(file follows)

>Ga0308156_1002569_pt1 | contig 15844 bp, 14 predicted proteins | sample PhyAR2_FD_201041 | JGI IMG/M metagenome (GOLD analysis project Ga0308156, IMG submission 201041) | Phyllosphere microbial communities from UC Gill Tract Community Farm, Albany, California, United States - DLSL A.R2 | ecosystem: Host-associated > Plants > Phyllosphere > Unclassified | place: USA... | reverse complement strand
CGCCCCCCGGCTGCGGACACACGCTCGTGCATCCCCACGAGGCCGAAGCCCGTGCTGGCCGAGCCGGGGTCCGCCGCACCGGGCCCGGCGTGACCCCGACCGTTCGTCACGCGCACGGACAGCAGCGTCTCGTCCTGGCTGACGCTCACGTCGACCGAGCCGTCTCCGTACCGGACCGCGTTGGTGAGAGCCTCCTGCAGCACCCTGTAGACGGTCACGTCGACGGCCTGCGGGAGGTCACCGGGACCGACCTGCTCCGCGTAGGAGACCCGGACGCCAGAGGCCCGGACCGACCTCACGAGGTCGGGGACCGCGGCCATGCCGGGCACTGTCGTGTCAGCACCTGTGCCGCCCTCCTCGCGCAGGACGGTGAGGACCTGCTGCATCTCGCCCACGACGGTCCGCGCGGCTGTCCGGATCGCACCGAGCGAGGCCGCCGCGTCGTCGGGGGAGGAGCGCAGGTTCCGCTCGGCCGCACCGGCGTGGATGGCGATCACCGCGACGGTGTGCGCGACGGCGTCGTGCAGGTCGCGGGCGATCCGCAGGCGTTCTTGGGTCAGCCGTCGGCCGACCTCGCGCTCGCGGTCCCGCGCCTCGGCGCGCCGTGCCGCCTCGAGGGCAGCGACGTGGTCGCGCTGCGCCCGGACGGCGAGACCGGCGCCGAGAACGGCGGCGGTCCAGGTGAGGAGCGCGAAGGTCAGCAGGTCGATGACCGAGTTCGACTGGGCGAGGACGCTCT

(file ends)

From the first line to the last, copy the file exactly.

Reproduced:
>Ga0308156_1002569_pt1 | contig 15844 bp, 14 predicted proteins | sample PhyAR2_FD_201041 | JGI IMG/M metagenome (GOLD analysis project Ga0308156, IMG submission 201041) | Phyllosphere microbial communities from UC Gill Tract Community Farm, Albany, California, United States - DLSL A.R2 | ecosystem: Host-associated > Plants > Phyllosphere > Unclassified | place: USA... | reverse complement strand
CGCCCCCCGGCTGCGGACACACGCTCGTGCATCCCCACGAGGCCGAAGCCCGTGCTGGCCGAGCCGGGGTCCGCCGCACCGGGCCCGGCGTGACCCCGACCGTTCGTCACGCGCACGGACAGCAGCGTCTCGTCCTGGCTGACGCTCACGTCGACCGAGCCGTCTCCGTACCGGACCGCGTTGGTGAGAGCCTCCTGCAGCACCCTGTAGACGGTCACGTCGACGGCCTGCGGGAGGTCACCGGGACCGACCTGCTCCGCGTAGGAGACCCGGACGCCAGAGGCCCGGACCGACCTCACGAGGTCGGGGACCGCGGCCATGCCGGGCACTGTCGTGTCAGCACCTGTGCCGCCCTCCTCGCGCAGGACGGTGAGGACCTGCTGCATCTCGCCCACGACGGTCCGCGCGGCTGTCCGGATCGCACCGAGCGAGGCCGCCGCGTCGTCGGGGGAGGAGCGCAGGTTCCGCTCGGCCGCACCGGCGTGGATGGCGATCACCGCGACGGTGTGCGCGACGGCGTCGTGCAGGTCGCGGGCGATCCGCAGGCGTTCTTGGGTCAGCCGTCGGCCGACCTCGCGCTCGCGGTCCCGCGCCTCGGCGCGCCGTGCCGCCTCGAGGGCAGCGACGTGGTCGCGCTGCGCCCGGACGGCGAGACCGGCGCCGAGAACGGCGGCGGTCCAGGTGAGGAGCGCGAAGGTCAGCAGGTCGATGACCGAGTTCGACTGGGCGAGGACGCTCT